Anti bias education is an approach to teaching designed to increase understanding of differences and their value to a respectful and civil society, and to actively challenge bias, stereotyping and all forms of discrimination.
In early childhood settings, this means development of an inclusive play-based learning curriculum which reflects and celebrates diverse experiences, perspectives, and teaching practices to advance the learning of all children in a respectful and inclusive fashion.
The founding principle of anti-bias education is that bias is learned and that this learning starts from the earliest days of life, when children start to receive messages about their own identity and the identities of others. This learning may be explicit or subtle, and picked up unconsciously from family, friends and the media, but it can have a significant and lasting impact on a person's self-image and world view as well as their view of others.
In environments where diversity and difference is not valued and where children aren't given appropriate guidance, these behaviours can lead to hurtful practices such as exclusion, bullying and name-calling. Indicators of bias in young children may include refusal to co-operate with others, discouraging and/or excluding the involvement of others and making and acting on assumptions about people and groups.
Therefore, the goals of anti-bias approach in early childhood settings include:
- Developing children's self-awareness, confidence, identity, pride and self esteem
- Helping children feel comfortable and accepting of difference
- Creating awareness of bias and stereotypes and helping children develop the language to describe and understand bias
- Providing children with the tools and power to respond appropriately to bias
According to information from Bicultural Inclusion Services for early childhood educators working with children in a setting which identifies with the anti-bias approach it's helpful to keep the following guiding principles in mind and not make any assumptions about a child's experiences, world view, or background:
- Even very young children notice differences and begin to discriminate based on these differences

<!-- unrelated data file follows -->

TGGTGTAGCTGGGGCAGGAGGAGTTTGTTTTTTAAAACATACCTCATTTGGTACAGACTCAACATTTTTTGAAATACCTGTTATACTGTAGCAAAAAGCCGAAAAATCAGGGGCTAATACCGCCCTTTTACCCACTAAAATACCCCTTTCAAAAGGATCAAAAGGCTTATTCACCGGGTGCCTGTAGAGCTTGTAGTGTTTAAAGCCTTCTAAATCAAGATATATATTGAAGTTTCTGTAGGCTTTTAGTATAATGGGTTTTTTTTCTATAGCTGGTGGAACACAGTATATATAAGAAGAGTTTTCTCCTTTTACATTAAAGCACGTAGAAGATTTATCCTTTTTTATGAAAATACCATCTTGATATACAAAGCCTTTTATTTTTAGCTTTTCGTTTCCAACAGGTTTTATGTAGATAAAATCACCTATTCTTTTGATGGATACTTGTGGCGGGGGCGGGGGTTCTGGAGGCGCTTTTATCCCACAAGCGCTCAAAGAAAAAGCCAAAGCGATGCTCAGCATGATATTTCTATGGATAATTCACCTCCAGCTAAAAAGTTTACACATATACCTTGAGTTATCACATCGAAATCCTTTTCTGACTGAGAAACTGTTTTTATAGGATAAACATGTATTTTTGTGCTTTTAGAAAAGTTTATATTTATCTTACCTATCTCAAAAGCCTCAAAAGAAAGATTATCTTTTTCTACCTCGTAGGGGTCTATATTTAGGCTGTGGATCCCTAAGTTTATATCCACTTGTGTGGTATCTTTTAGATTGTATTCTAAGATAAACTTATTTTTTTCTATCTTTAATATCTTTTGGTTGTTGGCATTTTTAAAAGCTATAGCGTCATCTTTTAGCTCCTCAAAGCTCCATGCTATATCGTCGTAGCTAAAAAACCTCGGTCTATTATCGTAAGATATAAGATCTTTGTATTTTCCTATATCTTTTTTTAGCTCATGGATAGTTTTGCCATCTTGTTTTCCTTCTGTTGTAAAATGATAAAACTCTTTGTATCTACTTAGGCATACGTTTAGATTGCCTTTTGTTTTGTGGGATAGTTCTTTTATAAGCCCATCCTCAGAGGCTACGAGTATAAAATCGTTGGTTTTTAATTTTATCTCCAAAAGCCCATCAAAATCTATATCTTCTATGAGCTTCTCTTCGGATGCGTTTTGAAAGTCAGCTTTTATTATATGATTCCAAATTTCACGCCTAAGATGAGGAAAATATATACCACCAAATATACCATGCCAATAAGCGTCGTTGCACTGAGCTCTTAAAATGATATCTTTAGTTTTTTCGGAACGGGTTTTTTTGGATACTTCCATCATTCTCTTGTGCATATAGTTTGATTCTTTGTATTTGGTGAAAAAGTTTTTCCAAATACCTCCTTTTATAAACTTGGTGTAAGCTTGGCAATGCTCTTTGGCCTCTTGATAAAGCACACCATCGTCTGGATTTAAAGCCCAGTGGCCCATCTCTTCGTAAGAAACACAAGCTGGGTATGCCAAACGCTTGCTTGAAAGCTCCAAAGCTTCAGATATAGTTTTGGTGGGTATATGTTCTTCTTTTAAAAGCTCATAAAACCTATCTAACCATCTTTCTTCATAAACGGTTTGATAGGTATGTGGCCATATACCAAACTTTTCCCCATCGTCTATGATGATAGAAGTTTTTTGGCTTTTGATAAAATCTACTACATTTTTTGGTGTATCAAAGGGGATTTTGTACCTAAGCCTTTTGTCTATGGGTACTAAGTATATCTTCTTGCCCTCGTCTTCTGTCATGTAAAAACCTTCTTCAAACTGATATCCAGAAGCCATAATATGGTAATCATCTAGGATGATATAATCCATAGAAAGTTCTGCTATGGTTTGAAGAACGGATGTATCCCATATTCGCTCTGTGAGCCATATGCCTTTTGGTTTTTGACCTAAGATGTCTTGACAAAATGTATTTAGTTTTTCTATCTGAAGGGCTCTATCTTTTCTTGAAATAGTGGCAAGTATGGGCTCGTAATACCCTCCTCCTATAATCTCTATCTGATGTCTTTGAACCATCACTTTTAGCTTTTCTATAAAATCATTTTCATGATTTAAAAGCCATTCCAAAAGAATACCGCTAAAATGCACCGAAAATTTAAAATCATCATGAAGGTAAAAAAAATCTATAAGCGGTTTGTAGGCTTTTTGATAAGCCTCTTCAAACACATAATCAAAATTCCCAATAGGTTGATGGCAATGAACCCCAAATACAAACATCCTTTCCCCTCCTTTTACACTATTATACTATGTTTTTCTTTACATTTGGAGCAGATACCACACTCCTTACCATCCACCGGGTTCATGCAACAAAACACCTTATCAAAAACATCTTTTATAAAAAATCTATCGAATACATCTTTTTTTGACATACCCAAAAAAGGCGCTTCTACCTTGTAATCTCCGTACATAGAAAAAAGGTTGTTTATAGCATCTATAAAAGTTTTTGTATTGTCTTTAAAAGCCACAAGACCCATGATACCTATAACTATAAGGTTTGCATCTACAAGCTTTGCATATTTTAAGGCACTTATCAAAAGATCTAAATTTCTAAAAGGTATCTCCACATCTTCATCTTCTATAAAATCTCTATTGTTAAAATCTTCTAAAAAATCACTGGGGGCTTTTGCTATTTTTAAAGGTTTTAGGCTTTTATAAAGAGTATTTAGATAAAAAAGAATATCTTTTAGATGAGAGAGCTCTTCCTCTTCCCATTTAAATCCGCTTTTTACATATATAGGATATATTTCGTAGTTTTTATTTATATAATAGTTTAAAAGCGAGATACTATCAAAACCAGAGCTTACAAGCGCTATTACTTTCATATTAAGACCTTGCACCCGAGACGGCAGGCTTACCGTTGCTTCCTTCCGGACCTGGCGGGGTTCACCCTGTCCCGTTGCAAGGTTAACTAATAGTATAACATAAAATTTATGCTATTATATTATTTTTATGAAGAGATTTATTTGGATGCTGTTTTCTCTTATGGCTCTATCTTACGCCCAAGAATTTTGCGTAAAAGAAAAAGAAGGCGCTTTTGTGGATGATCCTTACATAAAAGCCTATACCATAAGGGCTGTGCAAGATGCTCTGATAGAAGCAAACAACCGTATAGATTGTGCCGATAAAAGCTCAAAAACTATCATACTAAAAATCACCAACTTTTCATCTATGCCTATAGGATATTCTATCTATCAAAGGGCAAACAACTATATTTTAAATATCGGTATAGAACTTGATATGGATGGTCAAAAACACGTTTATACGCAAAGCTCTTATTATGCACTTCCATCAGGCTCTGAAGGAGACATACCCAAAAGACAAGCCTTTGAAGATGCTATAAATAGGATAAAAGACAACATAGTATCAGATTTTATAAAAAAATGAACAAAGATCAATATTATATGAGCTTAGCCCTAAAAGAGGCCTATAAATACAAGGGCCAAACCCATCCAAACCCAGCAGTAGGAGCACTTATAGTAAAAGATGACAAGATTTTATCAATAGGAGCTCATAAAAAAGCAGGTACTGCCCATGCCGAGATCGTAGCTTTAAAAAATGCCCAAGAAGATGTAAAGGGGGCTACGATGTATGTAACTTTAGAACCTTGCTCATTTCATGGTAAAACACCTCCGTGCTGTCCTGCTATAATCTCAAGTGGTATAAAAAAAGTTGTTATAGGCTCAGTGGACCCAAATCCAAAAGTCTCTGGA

- It's okay for children to notice differences - the problem is the way society views some differences as positive and others as negative, as children absorb and act on these attitudes
- We do not experience bias in the same way
- Any anti-bias approach is important for everyone
- Adults are not always aware of their biases and may model bias unintentionally
- Understanding bias and inequality is a long-term process
- It is important to create inclusive environments which encourage participation and where it is okay to disagree
- It's important to integrate anti-bias in all parts of the early education and care environment
With these principles in mind here are some simple ideas for implementing anti-bias practice in your early childhood setting:
Talk about your own experiences
Begin with yourself, tell a story of when you were discriminated against, how you felt, how you resolved the issue, and invite the children to make comments. You can guide children to imagine how they would have felt in such a situation, how they would have responded, what they would have expected the outcome to be.
Help put rejection in perspective
Prompt children to recall times when they were angry with parents, friends, or siblings - how were these situations resolved?
Shed some light on social dynamics
Acknowledge that people are often judged by the way they look, act, or dress.
Explore why that is, what impact it may have on an individual's feelings and behaviour, and identify strategies that support the development of genuine relationships.
Find examples that children can relate to
Many books, TV shows, and movies portray outsiders triumphing in the face of rejection and send strong messages about the importance of being true to your own nature and of the value of being authentic, even in the face of difficult social situations.
Foster friendships in a variety of settings
Introduce the children in your care and education setting to any activity that gives them an opportunity to create another social group and learn new skills.
Model inclusive behaviour
Have anti-bias practices as standard practice in your workplace; expose the children to situations in which they can observe the educator practicing anti-bias.